PEOPLE v. ROBINSON

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Supreme Court, Appellate Division, Second Department, New York.

The PEOPLE, etc., Respondent, v. Gregory ROBINSON, Appellant.

Decided: August 05, 2002

ANITA R. FLORIO, J.P., SONDRA MILLER, SANDRA L. TOWNES, and BARRY A. COZIER, JJ. Lynn W.L. Fahey, New York, N.Y. (Paul Skip Laisure of counsel), for appellant. Richard A. Brown, District Attorney, Kew Gardens, N.Y. (John M. Castellano, Johnnette Traill, and Jerry Marti of counsel), for respondent.

Appeal by the defendant from a judgment of the Supreme Court, Queens County (Buchter, J.), rendered February 17, 2000, convicting him of criminal possession of a controlled substance in the third degree, criminal possession of a weapon in the third degree (two counts), assault in the third degree, and disposition, purchase, and possession of ammunition and ammunition feeding devices, upon a jury verdict, and imposing sentence.

ORDERED that the judgment is modified, on the law, by vacating the convictions of criminal possession of a weapon in the third degree under counts 15 and 17 of the indictment, vacating the sentences imposed thereon, and dismissing those counts of the indictment;  as so modified, the judgment is affirmed.

The defendant was the leader of a drug-selling organization that operated out of an apartment building from 1993 to 1999.   Over the course of several months of surveillance, a police sergeant often observed the defendant in front of the building for hours, polishing his car and talking to individuals later identified as members of the drug organization.   As part of the police investigation, officers discovered a cache of weapons in apartment 2G, and crack cocaine and drug paraphernalia in apartment 6H of the subject building.

At trial, four accomplices testified that the defendant was the leader of the organization, that he would supply them with drugs to sell and in turn collect the proceeds, and that he stored guns in apartment 2G and drugs in apartment 6H. This testimony was corroborated by the sergeant who observed the defendant in front of the building during the course of several months, and by one of the accomplices, who testified regarding the defendant's assault on him.

The defendant contends that the evidence adduced at the trial was insufficient to corroborate the testimony of his four accomplices, as required under CPL 60.22(1), regarding his guilt of criminal possession of a controlled substance in the third degree and criminal possession of a weapon in the third degree.   We agree only to the extent that the accomplice testimony was not sufficiently corroborated by other evidence to support the convictions of criminal possession of a weapon in the third degree.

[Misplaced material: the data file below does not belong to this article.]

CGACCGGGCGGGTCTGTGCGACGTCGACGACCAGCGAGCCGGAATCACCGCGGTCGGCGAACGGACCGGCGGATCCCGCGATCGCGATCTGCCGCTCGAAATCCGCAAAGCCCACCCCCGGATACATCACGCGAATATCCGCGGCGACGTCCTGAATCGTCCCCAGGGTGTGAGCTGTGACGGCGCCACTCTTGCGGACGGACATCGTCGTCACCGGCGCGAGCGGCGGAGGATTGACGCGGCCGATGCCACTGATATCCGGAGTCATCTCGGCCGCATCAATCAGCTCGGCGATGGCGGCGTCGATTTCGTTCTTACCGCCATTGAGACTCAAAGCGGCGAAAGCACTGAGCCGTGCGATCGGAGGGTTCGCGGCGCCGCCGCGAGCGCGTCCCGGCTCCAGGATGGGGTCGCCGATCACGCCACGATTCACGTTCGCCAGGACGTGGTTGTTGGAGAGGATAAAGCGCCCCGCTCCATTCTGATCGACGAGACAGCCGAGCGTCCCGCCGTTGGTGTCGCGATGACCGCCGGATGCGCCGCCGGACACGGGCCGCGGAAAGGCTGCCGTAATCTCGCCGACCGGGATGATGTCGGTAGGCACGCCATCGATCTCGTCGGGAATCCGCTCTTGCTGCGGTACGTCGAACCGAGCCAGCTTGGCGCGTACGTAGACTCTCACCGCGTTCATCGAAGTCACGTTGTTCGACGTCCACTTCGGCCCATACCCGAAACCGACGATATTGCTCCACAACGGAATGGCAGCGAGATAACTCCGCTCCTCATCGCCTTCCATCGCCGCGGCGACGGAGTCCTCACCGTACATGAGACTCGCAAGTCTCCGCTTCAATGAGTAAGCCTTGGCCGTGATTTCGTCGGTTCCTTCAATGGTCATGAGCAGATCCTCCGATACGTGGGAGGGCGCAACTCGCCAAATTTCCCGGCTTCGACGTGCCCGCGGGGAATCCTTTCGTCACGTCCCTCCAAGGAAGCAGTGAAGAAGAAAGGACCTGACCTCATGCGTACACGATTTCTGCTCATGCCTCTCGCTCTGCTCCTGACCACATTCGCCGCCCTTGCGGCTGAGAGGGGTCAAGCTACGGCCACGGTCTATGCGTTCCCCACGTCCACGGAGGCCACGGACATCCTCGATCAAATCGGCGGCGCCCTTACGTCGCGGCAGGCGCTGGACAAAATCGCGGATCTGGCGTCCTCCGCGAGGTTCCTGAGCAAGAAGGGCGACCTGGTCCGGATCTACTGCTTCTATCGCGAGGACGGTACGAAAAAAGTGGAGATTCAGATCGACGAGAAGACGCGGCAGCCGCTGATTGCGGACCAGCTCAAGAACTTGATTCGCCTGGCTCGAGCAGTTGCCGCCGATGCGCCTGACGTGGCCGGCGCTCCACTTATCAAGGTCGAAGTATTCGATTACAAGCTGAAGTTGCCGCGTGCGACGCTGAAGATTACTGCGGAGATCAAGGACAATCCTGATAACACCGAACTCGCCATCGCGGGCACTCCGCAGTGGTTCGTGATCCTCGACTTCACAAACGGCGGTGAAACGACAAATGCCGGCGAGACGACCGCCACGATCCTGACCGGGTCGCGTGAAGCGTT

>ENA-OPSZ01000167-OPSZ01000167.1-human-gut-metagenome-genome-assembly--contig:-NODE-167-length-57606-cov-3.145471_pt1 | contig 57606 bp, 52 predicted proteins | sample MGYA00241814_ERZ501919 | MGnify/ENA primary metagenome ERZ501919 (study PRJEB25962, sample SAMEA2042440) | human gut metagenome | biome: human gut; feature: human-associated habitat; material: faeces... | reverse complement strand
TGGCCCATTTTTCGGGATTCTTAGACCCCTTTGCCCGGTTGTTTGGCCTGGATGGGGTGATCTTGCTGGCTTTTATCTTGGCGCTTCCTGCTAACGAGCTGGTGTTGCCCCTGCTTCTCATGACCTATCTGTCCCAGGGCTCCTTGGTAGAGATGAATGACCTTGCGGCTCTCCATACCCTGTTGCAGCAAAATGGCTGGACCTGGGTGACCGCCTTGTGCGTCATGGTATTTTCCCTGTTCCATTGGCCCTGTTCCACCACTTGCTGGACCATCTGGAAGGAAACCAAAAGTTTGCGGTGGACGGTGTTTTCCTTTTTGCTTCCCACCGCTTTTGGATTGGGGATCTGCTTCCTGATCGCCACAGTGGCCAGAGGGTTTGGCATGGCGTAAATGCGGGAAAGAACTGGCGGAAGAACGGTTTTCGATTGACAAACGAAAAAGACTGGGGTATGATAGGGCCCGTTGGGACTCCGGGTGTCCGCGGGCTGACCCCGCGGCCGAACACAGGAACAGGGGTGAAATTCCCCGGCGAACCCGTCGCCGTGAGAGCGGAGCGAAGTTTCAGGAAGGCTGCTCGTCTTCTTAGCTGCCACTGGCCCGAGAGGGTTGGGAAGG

Pursuant to CPL 60.22(1), “[a] defendant may not be convicted of any offense upon the testimony of an accomplice unsupported by corroborative evidence tending to connect the defendant with the commission of such offense.”   The corroborative evidence need not establish all the elements of the offense, but rather, it must tend to connect the defendant to the crime charged (see CPL 60.22[1];  People v. Besser, 96 N.Y.2d 136, 143-44, 726 N.Y.S.2d 48, 749 N.E.2d 727;  People v. Steinberg, 79 N.Y.2d 673, 683, 584 N.Y.S.2d 770, 595 N.E.2d 845;  People v. Breland, 83 N.Y.2d 286, 292-293, 609 N.Y.S.2d 571, 631 N.E.2d 577).   Further, “[s]eemingly insignificant matters may harmonize with the accomplice narrative so as to provide the necessary corroboration [and][s]o long as the statutory minimum is met, it is for the jury to decide whether the corroboration satisfies them that the accomplice is telling the truth” (People v. Steinberg, supra at 683, 584 N.Y.S.2d 770, 595 N.E.2d 845).

 Here, the accomplice testimony with respect to the conviction of criminal possession of a controlled substance in the third degree was corroborated by the non-accomplice portion of the testimony provided by one of the accomplices concerning the defendant's assault upon him based upon the defendant's suspicion that the accomplice stole drugs and money from him.

However, there is no allegation that the defendant was ever present or observed in apartment 2G, where the guns were found.   Further, there is no allegation that the defendant was ever observed in possession of a firearm.   While two accomplices testified that the guns were in apartment 2G, neither the recovery of weapons by the police pursuant to a search warrant, the testimony of the sergeant regarding his observation of the defendant at different times in front of the building, nor the portion of the testimony of one of the accomplices concerning his assault by the defendant, even when considered cumulatively, was sufficient to provide independent corroboration connecting the defendant to the possession of weapons.   Accordingly, the defendant's convictions of criminal possession of a weapon in the third degree under counts 15 and 17 of the indictment must be vacated and those counts dismissed (see People v. Argueta, 192 A.D.2d 538, 595 N.Y.S.2d 821).

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